When you are building a composite image, you have to ensure that each of the objects in your composite have a perspective that matches the image into which they are being placed. In this tutorial, we’re going to talk about how to find the horizon of your image and then how to find the vanishing point of objects you drag into your background and then how to line the objects up along the horizon and match the perspective of both the background image and the element dragged into the photo. We’re using two different cars for this example, but this technique works for people, buildings, animals, still life, and more. Once you know it, you’ll love it!
1. How to Find the Horizon Line
Often you will be able to actually see the horizon in your image, but sometimes you need to rely on pre-existing lines in your photo, or even take an educated guess (if the camera angle seems to be pointed down a little, the horizon is in the top half of the image, if the camera is pointed upward a little, the horizon line is in the bottom half of the image.)
2. Working with the Image to Draw the Horizon Line
You can also draw lines off of existing straight-edged objects to create one or two vanishing points. The straight line between these vanishing points is the horizon line. I dropped dots at the vanishing points and then dragged a line between the lines. Photo used in this example: https://unsplash.com/photos/wOeBLz78vGw
3. Find the Vanishing Point of the Car
To get the vanishing point of a car, we can drag out lines off the top and bottom of the wheels and drag them out all the way until the lines meet up. This is the vanishing point of the car image.
4. Finding the Right Place for the Car
To find where the car should go, you simply want to line up the vanishing point of the car with the horizon line. Check out my screenshot to see exactly what I did. TIP: You can move the car wherever it needs to go as long as you’re just dragging it side-to-side. It will remain at the proper perspective.
5. Resizing the Object in Perspective
To resize the object in perspective, you want to Cmd/Ctrl-click the car layer and both of the perspective lines coming off the car in the Layers panel to select all three layers and then hit Cmd/Ctrl + T. Then drag the center anchor point (free transform reference point) over to where the vanishing point touches the horizon line. Hold down Shift + Alt/Opt and scale the Free Transform box bigger or smaller and your car will grow or shrink in size and in perspective. Adjust the car side-to-side to make sure it’s sitting on the road.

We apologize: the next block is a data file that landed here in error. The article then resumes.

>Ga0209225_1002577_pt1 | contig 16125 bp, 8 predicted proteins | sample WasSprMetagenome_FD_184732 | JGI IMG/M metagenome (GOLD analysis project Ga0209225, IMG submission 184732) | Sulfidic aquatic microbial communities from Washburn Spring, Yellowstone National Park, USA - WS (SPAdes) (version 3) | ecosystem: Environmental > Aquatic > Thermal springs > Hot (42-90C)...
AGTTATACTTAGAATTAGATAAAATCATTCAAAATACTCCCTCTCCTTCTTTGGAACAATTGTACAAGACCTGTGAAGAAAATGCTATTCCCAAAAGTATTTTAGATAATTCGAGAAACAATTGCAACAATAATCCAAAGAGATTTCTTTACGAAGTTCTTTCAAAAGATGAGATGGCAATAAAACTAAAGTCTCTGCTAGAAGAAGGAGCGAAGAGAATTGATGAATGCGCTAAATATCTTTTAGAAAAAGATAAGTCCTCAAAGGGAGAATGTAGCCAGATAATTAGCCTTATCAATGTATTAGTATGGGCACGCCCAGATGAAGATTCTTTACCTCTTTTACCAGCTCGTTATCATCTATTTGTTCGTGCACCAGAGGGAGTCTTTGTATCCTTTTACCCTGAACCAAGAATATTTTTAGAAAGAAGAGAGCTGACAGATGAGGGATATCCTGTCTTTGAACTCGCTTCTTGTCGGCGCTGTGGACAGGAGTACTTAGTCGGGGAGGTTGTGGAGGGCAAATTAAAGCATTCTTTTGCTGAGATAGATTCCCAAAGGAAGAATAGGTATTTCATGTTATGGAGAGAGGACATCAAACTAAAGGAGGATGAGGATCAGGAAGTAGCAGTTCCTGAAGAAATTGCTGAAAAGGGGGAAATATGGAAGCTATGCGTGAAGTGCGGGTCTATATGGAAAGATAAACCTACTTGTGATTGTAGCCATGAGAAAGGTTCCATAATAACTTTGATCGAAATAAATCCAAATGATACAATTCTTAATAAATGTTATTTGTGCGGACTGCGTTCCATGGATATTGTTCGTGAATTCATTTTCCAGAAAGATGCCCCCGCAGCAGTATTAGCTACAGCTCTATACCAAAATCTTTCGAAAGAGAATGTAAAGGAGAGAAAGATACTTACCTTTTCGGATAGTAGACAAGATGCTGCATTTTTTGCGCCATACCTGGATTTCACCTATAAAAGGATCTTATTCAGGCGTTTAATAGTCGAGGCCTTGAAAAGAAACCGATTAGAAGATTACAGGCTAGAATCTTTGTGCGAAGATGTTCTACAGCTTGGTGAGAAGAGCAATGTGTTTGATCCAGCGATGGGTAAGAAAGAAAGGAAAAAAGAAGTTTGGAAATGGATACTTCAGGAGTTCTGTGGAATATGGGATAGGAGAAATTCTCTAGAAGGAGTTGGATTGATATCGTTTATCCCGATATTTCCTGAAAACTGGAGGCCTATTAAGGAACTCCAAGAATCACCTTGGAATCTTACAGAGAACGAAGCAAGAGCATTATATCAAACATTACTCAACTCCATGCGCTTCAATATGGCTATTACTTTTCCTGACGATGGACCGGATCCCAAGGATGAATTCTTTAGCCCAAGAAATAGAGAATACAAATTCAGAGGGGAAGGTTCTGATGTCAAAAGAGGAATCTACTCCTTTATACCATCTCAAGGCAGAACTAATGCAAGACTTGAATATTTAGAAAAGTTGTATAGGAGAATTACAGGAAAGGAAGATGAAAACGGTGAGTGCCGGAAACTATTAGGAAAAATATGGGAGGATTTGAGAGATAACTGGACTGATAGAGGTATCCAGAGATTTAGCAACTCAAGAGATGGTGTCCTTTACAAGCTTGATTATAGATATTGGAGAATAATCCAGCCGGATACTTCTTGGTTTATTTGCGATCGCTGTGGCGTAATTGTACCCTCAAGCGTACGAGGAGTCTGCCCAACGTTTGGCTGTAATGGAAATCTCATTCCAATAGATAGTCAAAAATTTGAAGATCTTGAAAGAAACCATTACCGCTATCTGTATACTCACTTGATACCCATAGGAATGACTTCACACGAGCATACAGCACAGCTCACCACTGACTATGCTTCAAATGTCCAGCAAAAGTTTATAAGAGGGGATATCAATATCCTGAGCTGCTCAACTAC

6. Doing it all again
I apply this process to a second car in the video just to show you that it does work with any image or object that you may drag into the fray. Find the vanishing point of your object and you can make it work with your composite. NOTE: Some images will never work together on account of the fact that the perspective is SO different between the object and the background images.
7. But, But! What if I need to composite a person, not a car!?
This I did not cover in video, but here is a short explanation and screenshot(s) to help you sort out exactly what to do. When moving a person or an object to a new background, I like to find objects in the photo (where you can) that have straight lines. Use two of those lines and drag out lines that eventually join as we learned above and then cut out the person/object and select that layer as well as the perspective lines and drag that into your background document. Line it all up and scale just like we talked earlier in this post to get a proper perspective. NOTE: If the person’s feet are not visible you do not need to be nearly as concerned with the perspective. DOUBLE NOTE: This is extremely abbreviated and the lighting is different in this background image than in the image of the guy I dragged in so things don’t look “right”, but it’s not because of perspective.
Photo used here: https://unsplash.com/photos/o9yT-NdVHcQ